Gold in the decline. Will it continue?
A series of medical setbacks in the fight against COVID is hindering risk appetite resulting in the continuation of dollar gains against the other major currencies for the second day in row. In a pattern observed since the beginning of the pandemic, demand for dollar-denominated assets increases whenever fear drives investors away from riskier instruments. However, the greenback’s gains are to some extent subdued and counterbalanced by optimism about the release of an economic stimulus package and the outcome of the American presidential election, with polls indicating an increasing likelihood of a Joe Biden victory by a clear margin, avoiding the nightmare scenario of a disputed result.
Ricardo Evangelista – Senior Analyst, ActivTrades
The greenback’s recovery has curbed gold’s rebound. In fact, gold’s decline was even steeper proportionally than the dollar’s recovery, highlighting the difficulties bullion to climb above and even to hold onto the key level of $1,920. This area, firstly reached in 2011 and for almost a decade the record high for gold, is now the first real resistance for bullion. Moreover, we can also see that at $1,880-$1,885 buyers started to react and pulled the spot price back up to $1,890-$1,900. This is important as bullion, at least for the time being, didn’t fall to $1,850-$1,860, which is a major support to monitor. In other words, we are still in a wide lateral phase, in the trading range between $1,850 and $2,070. Bullion will need to break through $1,920 to have the chance to once again challenge the psychological threshold of $2,000.
Carlo Alberto De Casa – Chief analyst, ActivTrades
European markets had a mixed opening mixed on Wednesday after most benchmarks hit major support levels after yesterday’s downside moves. Market sentiment remains hesitant as most investors now seek further bullish catalysts before taking prices higher. Surprisingly, the FTSE-100 Index is one of today’s best performers with the index trading higher and evolving inside an encouraging technical configuration. The difficult negotiations between Boris Johnson and EU officials on the Brexit deal, and more specifically on fishing rights, had a significant negative impact on Sterling. However, this has also made the large companies of the FTSE-100 Index more competitive than ever on international markets and this has helped sustain investors ‘appetite.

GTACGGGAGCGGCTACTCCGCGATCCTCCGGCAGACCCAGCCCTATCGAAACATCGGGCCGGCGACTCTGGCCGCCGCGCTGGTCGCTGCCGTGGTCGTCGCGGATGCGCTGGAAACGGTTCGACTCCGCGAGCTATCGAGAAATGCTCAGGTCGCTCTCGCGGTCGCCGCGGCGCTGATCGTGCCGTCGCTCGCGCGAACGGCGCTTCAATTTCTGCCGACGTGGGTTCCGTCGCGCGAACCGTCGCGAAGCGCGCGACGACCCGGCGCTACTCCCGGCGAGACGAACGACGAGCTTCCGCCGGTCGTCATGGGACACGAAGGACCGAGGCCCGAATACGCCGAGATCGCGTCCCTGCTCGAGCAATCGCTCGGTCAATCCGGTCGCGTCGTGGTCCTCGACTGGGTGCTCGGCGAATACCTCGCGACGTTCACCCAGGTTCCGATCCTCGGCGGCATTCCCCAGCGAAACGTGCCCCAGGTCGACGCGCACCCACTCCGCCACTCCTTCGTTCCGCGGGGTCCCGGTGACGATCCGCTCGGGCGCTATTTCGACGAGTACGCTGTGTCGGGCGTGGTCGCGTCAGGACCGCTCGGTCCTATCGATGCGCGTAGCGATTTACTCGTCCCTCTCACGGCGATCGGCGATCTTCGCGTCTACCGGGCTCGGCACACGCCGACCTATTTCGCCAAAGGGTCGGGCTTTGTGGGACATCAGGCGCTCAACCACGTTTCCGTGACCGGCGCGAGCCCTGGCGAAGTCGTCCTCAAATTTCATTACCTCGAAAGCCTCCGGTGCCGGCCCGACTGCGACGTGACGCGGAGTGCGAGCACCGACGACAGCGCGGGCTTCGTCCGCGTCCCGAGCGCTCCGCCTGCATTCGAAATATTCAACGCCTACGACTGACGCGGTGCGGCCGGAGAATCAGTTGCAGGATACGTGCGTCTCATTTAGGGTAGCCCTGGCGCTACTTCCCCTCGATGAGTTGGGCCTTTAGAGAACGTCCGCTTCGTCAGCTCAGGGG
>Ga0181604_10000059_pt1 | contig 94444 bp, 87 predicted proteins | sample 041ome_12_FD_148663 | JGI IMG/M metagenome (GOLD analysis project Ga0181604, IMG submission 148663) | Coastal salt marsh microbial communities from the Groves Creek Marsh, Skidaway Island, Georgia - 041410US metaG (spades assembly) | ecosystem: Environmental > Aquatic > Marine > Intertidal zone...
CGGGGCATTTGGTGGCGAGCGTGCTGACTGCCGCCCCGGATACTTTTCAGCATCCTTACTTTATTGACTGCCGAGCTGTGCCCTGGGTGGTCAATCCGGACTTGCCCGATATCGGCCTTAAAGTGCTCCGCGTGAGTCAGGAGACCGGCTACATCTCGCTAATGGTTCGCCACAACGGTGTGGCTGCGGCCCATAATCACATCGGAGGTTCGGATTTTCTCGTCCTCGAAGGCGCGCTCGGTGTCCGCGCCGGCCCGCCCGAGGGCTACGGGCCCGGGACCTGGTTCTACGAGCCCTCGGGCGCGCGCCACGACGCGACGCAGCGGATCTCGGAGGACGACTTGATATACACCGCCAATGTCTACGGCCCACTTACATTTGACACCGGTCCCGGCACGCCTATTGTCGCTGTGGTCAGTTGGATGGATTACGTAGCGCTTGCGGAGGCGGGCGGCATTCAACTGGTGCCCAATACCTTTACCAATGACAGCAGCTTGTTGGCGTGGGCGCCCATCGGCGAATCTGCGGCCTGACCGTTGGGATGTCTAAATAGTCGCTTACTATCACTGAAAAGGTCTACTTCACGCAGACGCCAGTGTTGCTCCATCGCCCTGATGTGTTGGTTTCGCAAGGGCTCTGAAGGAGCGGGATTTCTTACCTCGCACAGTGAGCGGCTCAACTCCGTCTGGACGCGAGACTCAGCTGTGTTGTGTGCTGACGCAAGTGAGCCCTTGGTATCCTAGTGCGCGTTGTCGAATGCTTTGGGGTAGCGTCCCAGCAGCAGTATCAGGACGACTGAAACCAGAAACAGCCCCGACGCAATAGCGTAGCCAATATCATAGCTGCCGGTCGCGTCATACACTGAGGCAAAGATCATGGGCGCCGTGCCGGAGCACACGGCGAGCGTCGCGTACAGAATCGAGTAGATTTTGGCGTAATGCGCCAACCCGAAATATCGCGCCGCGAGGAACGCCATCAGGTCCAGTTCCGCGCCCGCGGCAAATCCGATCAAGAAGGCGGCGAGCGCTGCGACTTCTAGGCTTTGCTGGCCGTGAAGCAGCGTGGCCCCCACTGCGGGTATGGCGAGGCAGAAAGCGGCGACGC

From a technical point of view, the index is still trading inside a bearish flag pattern, challenging the 6,000pts level close to the upper band. However, the market hasn’t registered any new market low since its double rebound over 5,800pts while the Relative Strength Indicator has already broken-out of its bearish trendline as well as the key 50% level to tip the index into buy territory. Even if this is seen as a bullish situation, the price will have to clear the 6,080-6,120pts zone to unlock an extended bullish potential at first 6,170pts, then 6,300pts, then 6,420pts and ultimately 6,510pts. On the downside, the first available support is at 5,950pts on a short-term basis.
Pierre Veyret– Technical analyst, ActivTrades
The information provided does not constitute investment research. The material has not been prepared in accordance with the legal requirements designed to promote the independence of investment research and as such is to be considered to be a marketing communication. All information has been prepared by ActivTrades PLC (“AT”). The information does not contain a record of AT’s prices or an offer of or solicitation for a transaction in any financial instrument. No representation or warranty is given as to the accuracy or completeness of this information. Any material provided does not have regard to the specific investment objective and financial situation of any person who may receive it. Past performance is not a reliable indicator of futures performance. AT provides an execution-only service. Consequently, any person acting on the information provided does so at their own risk.